Hormones in Our Agricultural Food and the Term Paper

Download this Term Paper in word format (.doc)

Note: Sample below may appear distorted but all corresponding word document files contain proper formatting

Excerpt from Term Paper:

hormones in our agricultural food and the adverse effects it has on the animals and the human consumers. The writer provides an outline of the effect the hormones have both physically and politically on the consumer and the nation's that support the use of hormones. The writer also presents evidence of the health problems hormones are thought to cause as well. There were four sources used to complete this paper.

As the world becomes more crowded the demand for fast growing resources including food increase. The use of growth hormone in cattle has sparked a worldwide controversy as several nation's wrestle with trade organizations mandates against what they believe the hormone treated cows can cause by way of health problems.

The most common hormone used today in the cow industry is Bovine Growth Hormone, which is also referred to as BGH. This hormone is a genetically engineered hormone. It is administered through the use of injections and the injections are given to dairy cows. This is so that the dairy cows would increase their milk production because of the way the hormone speeds that process (History of Monsanto (http://www.sierraclub.ca/national/genetic/bghback.htm).The use of this hormone was approved for use in the United States but had not been approved for use in Europe or Canada. This sparked a worldwide controversy in the export of product from the U.S. that had been treated with the injected hormone. England threatened a full ban on beef and dairy products coming into its nation from the United States with any product that proved to have residual growth hormone detected in it during random testing. The U.S. answered by complaining to the World Trade Organization which is charged with mandating the disagreements between its members. England pointed to a previous study indicating that the hormone caused cancer in rats. The study extrapolated according to the English into having the same effect on cows (History of Monsanto (http://www.sierraclub.ca/national/genetic/bghback.htm).

The United States Food and Drug Administration (FDA) approved BGH for use in dairy cows in 1993. The approval process was riddled with conflicts of interest, however, as some former Monsanto employees who went to work for the FDA, oversaw the approval process and then went back to work for Monsanto. Although Monsanto claims that BGH is one of the most thoroughly examined drugs in U.S. history, BGH was never tested in the long-term for (chronic) human health effects. It is a generally accepted principle in science that two years of testing is the minimal time for long-term health studies. BGH was tested for only 90 days on 30 rats (History of Monsanto (http://www.sierraclub.ca/national/genetic/bghback.htm).This short-term rat study was submitted to the FDA but was never published. The FDA refused to allow anyone outside the administration to review the raw data from this study, saying that this would "irreparably harm" Monsanto. Monsanto has continued to refuse to allow open scientific peer review of the 90-day study (History of Monsanto (http://www.sierraclub.ca/national/genetic/bghback.htm).This linchpin study of cancer and BGH has never been subjected to scrutiny by the American or international scientific community (History of Monsanto (http://www.sierraclub.ca/national/genetic/bghback.htm)."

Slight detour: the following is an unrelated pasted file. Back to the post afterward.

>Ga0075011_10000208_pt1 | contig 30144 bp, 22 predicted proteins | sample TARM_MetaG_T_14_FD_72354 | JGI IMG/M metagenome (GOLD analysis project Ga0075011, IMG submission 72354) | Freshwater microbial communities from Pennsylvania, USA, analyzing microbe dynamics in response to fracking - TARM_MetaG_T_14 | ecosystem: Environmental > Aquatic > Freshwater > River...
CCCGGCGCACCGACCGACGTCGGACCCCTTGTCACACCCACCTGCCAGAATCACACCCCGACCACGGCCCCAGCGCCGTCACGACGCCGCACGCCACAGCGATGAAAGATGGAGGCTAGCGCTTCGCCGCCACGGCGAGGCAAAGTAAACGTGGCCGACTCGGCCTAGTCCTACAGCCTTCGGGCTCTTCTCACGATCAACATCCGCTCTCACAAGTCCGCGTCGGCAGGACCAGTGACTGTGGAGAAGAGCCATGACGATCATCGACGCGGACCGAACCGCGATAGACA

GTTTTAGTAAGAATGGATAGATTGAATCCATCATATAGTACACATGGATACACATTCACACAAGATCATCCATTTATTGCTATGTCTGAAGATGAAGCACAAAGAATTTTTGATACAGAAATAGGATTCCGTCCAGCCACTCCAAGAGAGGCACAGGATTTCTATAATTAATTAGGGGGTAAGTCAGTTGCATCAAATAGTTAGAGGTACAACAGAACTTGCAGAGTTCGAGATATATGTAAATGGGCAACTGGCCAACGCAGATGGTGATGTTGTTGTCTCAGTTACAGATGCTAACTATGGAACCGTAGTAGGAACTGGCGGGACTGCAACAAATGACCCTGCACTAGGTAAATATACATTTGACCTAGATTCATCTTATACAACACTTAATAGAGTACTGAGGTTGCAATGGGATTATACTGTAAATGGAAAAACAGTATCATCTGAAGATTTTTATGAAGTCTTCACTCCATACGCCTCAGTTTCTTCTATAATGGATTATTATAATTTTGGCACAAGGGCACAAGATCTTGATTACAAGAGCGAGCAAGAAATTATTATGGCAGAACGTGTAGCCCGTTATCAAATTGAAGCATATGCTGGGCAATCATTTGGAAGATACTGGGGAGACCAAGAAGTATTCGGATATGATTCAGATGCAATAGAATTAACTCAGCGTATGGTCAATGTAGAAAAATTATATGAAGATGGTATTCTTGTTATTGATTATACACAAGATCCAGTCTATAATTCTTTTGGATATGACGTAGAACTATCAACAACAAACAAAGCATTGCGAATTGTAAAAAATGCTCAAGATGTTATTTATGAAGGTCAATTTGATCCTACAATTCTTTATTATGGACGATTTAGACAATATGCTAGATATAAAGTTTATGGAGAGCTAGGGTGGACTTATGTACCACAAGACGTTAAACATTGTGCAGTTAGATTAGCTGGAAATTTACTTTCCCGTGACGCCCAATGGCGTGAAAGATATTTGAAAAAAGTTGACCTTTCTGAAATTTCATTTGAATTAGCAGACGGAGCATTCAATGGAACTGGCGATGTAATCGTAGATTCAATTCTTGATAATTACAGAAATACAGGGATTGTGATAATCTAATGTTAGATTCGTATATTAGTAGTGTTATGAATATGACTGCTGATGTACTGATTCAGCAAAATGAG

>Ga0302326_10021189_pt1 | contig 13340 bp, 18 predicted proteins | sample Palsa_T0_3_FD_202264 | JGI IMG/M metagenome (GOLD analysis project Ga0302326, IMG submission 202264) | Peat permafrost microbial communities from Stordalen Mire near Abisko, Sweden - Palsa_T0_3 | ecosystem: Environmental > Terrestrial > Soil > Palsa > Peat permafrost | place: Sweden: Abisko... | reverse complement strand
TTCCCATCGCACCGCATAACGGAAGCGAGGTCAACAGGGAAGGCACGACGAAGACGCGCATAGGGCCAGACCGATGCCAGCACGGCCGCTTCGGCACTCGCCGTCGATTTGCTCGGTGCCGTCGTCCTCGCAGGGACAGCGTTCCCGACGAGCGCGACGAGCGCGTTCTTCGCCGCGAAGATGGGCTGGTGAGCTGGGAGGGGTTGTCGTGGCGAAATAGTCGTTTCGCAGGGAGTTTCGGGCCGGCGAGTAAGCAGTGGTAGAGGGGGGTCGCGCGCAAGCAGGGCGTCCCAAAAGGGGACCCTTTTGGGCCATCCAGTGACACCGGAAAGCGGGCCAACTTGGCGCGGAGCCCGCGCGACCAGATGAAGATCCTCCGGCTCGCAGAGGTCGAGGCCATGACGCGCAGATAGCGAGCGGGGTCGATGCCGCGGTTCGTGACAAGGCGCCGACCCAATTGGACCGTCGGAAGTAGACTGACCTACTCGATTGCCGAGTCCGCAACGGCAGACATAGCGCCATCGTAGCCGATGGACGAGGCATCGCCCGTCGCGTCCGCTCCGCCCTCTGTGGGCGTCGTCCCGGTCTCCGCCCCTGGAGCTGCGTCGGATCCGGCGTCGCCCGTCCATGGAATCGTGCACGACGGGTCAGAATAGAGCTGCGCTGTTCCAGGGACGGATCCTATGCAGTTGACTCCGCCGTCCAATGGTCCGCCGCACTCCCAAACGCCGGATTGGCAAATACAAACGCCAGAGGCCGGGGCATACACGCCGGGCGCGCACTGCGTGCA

Canada joined England in a rare move against the U.S. use of the hormone and sent a stern letter from its Health department in 1998 alleging there has been to little known about the long-term affects (History of Monsanto (http://www.sierraclub.ca/national/genetic/bghback.htm).

Monsanto's secret was safe when the FDA published scientific data about rBGH before it approved the drug for use in the United States. In the August 24, 1990 edition of the prestigious journal Science, the FDA said the results of all studies were negative - that is, there were no harmful affect. (Judith C. Juskevich and C. Greg Guyer, Bovine Growth Hormone: Human Food Safety Evaluation, Science, Vol. 249, August, 24, 1990, pp.875-884) The scientific paper, with Monsanto's permission, did refer to the 90-day study. No mention was made of antibodies and lesions (History of Monsanto (http://www.sierraclub.ca/national/genetic/bghback.htm).In fact, in scientific terms, the FDA declared that "oral toxicity studies have demonstrated that BGH is not orally active in rats." In layman's terms that means that the drug had no affect on the rats that consumed it. Obviously, this statement is blatantly false (History of Monsanto (http://www.sierraclub.ca/national/genetic/bghback.htm)."